I have no idea! My dad’s parents were from Sweden and my mom’s grandparents from Ireland…neither are big tomato-centric cuisines, so I wasn’t inspired by my childhood meals!
I have always had at least a few tomato plants in my garden. Last year, I had 23! A bit over-the-top, but I let myself go crazy because of the book (my fiancé John is also a bit of a gardening nut, and he really got into a new trellising system we used).
But I think I’m so obsessed with tomatoes because a home-grown (or fresh from the farmer’s market) tomato in peak season is light-years better than one from the supermarket, so it’s truly a fruit to celebrate.
Not to mention that tomatoes are simply beautiful and sensual. All the colors and shapes and the silky, juicy flesh. That’s why I was so thrilled that Ellen Silverman could be my photographer, because her images are also very poetic and beautiful.
Which is your favorite way of having a perfectly ripe summer tomato? And what about a can of good peeled tomatoes?
For me, a perfect summer tomato becomes even more perfect when it’s sliced, layered onto a really good piece of levain bread, salted liberally, and then doused in excellent olive oil. Let everything sit for a few minutes so the bread drinks up the juices and olive oil…and then eat it while leaning over the sink.
And canned tomatoes are a miracle ingredient! Always at the ready in your cupboard, you can make a quick soup or sauce or use them as a braising liquid. The trick is to cook them long enough so they transform from sort of watery and acidic to thick and glossy and full of umami. And don’t forget the olive oil!
My husband doesn’t like raw tomatoes, but I absolutely love them. Which recipe would you suggest to me to try to convince him?
I’ve known people like your husband, and they are truly a mystery to me! I think he might enjoy my Tomato, Peach and Red Pepper Salad with Burrata (page 91), where the sweet peaches and creamy burrata will seduce anyone. Or maybe a dish in which the tomatoes aren’t as prominent, like the French Lentils with Cherry Tomatoes, Wrinkly Green Beans, and Smoky Almonds (page 110). The deep, meaty flavors of the lentils and roasted beans balance out the freshness of the raw tomatoes.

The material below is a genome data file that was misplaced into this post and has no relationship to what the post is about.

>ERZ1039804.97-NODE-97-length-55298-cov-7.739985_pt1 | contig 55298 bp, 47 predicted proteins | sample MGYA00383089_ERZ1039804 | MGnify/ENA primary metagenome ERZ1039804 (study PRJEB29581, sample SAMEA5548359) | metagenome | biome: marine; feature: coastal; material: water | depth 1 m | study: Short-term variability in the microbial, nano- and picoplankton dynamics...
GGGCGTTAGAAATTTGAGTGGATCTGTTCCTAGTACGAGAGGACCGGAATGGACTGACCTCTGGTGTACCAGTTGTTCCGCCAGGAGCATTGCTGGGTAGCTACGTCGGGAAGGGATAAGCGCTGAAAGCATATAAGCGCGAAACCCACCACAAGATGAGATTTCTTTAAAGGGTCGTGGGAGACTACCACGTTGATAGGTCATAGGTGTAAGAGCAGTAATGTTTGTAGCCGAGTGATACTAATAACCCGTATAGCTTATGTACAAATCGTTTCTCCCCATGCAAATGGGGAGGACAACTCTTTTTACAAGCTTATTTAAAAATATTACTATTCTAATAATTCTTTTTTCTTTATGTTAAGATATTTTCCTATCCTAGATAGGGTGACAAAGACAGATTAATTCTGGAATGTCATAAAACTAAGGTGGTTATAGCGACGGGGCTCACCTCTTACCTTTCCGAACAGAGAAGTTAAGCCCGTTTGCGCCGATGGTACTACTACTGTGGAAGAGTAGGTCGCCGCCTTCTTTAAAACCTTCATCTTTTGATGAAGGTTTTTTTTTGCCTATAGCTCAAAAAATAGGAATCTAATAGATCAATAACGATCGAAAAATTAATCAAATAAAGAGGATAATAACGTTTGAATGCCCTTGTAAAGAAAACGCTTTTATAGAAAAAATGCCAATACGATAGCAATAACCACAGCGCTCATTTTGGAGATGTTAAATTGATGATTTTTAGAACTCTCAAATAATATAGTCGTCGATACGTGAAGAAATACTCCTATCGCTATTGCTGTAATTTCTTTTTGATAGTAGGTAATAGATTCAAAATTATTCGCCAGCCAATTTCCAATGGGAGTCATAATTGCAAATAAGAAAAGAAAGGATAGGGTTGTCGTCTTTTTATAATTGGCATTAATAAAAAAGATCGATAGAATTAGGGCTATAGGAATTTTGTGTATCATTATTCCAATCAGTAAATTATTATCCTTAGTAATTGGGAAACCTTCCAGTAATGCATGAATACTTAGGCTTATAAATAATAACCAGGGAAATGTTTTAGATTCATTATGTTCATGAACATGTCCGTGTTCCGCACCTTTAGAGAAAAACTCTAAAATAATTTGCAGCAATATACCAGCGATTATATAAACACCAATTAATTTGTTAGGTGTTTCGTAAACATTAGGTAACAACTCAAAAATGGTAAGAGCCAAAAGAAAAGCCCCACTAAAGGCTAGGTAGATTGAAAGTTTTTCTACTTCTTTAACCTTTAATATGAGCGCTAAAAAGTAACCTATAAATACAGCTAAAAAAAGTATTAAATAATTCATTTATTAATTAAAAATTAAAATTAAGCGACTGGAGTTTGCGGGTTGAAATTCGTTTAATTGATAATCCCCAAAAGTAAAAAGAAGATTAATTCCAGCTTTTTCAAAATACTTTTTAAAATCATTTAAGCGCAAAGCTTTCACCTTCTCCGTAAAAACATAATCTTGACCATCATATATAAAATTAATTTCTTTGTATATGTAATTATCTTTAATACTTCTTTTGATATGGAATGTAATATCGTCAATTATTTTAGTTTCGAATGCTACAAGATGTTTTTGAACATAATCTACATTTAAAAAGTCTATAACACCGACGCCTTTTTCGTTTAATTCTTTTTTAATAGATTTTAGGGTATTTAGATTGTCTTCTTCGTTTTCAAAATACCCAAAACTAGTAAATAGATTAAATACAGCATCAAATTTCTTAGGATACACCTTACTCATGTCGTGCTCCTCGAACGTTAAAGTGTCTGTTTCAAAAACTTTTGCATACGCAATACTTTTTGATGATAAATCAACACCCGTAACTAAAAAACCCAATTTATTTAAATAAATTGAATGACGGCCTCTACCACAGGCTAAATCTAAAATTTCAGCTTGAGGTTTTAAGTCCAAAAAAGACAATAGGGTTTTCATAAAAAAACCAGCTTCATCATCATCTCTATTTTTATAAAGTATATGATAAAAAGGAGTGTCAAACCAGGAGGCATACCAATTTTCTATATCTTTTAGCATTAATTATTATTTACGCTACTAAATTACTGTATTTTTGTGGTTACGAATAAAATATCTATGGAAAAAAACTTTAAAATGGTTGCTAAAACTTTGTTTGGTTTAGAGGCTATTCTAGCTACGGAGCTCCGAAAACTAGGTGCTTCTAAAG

What would you cook for a late summer dinner for a group of friends?
I love building a menu with one type of meat or fish and then tons of room-temperature vegetable dishes, while always look so beautiful on the table. So maybe a platter of grilled, rosemary-rubbed rib lamb chops that’s surrounded by as many tomato-focused dishes as possible!
Tomatoes are so versatile, you can serve them a million ways and each one tastes unique. Now I want to have a party! Here are some suggestions for dishes from my book:
Add a fresh note with Sungold Cherry Tomato and Fresh Corn Salad (page 80) or a simple caprese with milky mozzarella and basil.
Bring in savory flavors with Susie’s Tomato and Zucchini Gratin (which is good both hot and at room-temp; page 206), My Time-Consuming-but-Worth-It Ratatouille page 207), or Long-Cooked Romano Beans with Tomatoes and Savory (page 202).
Farro Salad with Sungolds, Mint, Roasted Red Pepper, and Cucumber on Whipped Ricotta (page 102) would add some whole grains to the menu, and adding a pastry to the mix would round things out nicely, so either the Tomato Pissaladière (page 236) or the Tomato-Gruyère Galette with Walnut Crust (page 221).
Everything can be fully made ahead, or prepped enough that there’s not much to do once guests arrive.
And for dessert? A giant Pavlova filled with whipped cream and tons of peaches and berries. And no tomatoes!